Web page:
The world we're venturing into is demanding a very different approach to how we progress our capabilities and careers, and I've never seen so many enterprises so fixated on finding innovation-capable talent, when looking to hire senior executives. The hiring process for new talent has never been so complex and challenging for ambitious enterprises, desperate to avoid yet another disappointment of ending up with someone who talks a big game, but fails to deliver the goods.
And while it's harder than ever to re-invent yourself to satisfy ever-demanding employers or clients, it's also a great opportunity for many of us who have the determination, willingness to improve and application to take our careers into the As-a-Service world. However, today's work environment is also posing a huge threat to those of us unwilling to change with the times, or are simply seeking to ride out our final working years in the hope we can escape unharmed with our retirement nest eggs.
However which way we look at this, building our personal brands is the critical ingredient for furthering our career potential in this unraveling As-a-Service world. So let's evaluate how to make some basic shifts from yesterday's reactive worker to one which ambitious employers are going to want to lure...
Seven Simple Steers to avoid Screwing up your Personal Brand
1. Get rid of the 9.00-5.00 work mentality. It's amazing how many people still operate like this. You can't possibly function if you still have this attitude to work and never take calls / return mails in the evenings or weekends etc. Ambitious business leaders no longer want people who just don't want to put in the extra effort and time to be effective in their roles. If you really don't want to work hard, then find a career that doesn't warrant that - sadly, it won't likely be very intellectually stimulating... but that's the tradeoff these days.
2. Be a people person... or at least pretend to be. Networking and having people want to engage with you has never been as critical as it is today. Email and social media is fun to communicate in soundbites, but nothing beats meeting up socially, talking on the phone etc. I know many people out there who just don't like people very much - it's just in their DNA. This is something you have to fix - if you're not great to engage with, it's going to hold you back. You don't really need to like people to have a functional relationship with them.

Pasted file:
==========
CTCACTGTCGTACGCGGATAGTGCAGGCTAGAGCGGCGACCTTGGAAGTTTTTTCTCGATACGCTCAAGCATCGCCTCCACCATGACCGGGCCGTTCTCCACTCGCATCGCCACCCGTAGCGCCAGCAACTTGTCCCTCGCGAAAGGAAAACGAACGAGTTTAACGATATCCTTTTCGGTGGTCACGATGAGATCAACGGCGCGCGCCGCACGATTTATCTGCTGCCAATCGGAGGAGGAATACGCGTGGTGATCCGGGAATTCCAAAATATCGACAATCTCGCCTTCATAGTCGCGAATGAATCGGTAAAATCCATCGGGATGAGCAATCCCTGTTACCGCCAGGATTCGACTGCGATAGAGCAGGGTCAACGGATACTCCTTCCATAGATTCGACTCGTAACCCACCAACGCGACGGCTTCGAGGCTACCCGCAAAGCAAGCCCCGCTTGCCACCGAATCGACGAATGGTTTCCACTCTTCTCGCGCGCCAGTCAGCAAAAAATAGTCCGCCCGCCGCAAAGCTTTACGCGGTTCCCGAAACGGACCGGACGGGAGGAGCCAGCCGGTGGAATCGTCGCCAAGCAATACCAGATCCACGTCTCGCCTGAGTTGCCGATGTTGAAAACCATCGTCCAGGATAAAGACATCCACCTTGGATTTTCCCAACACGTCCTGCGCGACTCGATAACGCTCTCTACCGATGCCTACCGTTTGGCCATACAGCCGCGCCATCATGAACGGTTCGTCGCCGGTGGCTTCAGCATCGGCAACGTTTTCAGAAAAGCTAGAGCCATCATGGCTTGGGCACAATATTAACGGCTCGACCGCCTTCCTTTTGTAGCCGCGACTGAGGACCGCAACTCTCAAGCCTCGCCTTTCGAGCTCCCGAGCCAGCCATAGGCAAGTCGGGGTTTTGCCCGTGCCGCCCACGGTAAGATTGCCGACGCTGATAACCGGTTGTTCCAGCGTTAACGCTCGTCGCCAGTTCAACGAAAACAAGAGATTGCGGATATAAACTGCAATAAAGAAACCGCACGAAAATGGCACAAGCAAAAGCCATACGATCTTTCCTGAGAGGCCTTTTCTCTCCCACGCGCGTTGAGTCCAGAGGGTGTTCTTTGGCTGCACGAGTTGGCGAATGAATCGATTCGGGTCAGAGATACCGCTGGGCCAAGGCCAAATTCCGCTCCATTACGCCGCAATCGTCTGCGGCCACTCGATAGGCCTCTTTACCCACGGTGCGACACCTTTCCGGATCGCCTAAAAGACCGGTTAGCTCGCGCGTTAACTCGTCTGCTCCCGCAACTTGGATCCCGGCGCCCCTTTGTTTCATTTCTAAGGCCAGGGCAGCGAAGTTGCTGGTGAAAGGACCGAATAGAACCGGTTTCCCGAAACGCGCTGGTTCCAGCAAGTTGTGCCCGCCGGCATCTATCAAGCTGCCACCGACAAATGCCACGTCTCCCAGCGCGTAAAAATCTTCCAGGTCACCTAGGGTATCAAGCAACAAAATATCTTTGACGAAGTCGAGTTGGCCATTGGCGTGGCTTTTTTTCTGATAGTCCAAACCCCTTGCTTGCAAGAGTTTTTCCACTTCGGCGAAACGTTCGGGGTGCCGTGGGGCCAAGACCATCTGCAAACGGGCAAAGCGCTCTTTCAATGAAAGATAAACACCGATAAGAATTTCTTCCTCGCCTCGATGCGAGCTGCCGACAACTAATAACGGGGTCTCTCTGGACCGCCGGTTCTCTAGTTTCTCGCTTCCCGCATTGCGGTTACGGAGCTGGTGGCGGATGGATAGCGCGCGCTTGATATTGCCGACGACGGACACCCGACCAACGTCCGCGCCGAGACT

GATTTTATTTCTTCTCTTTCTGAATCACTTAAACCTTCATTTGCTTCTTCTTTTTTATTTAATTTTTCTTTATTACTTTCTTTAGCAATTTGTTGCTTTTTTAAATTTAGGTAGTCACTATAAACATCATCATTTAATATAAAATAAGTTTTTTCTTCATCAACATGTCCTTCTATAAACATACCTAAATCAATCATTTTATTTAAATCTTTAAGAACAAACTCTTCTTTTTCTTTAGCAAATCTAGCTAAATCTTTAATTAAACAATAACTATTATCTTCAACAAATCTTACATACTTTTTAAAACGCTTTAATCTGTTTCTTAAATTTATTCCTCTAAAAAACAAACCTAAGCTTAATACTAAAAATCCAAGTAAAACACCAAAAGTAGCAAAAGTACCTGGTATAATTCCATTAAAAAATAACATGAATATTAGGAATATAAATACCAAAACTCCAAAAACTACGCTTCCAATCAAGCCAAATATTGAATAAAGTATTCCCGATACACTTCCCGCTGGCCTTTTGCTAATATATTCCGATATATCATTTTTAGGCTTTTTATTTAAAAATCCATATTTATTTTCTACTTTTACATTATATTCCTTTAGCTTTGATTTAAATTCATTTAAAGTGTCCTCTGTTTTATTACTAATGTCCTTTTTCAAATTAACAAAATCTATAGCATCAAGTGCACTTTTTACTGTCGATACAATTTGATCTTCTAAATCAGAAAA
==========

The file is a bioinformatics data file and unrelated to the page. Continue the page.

3. Stop being an asshole... you know you can try. Let's face it, we all have to deal with them. Just don't be one yourself. I know several people who just persist in badmouthing me and my firm because they compete with us - or just are assholes. Can't we all get along? Share a few jokes or have a drink at a conference? Can't we even pretend to like each other, or at least be civil? In today's world, it just isn't the way anymore - we work hard enough not to need to deal with negativity and bad vibes.
4. Use social media to promote others, and not just yourself. Nothing irritates me more than those people who only tweet or use LI to promote their own work. These people who self-promote to the point of narcissism, and never bother to promote others....ugh. It's like going on a date when you were younger and having to listen to someone just talk about themselves all evening. If you only ever promote yourself, people will quickly notice and start to avoid you. Fix this habit and force yourself to me more than being all about YOU.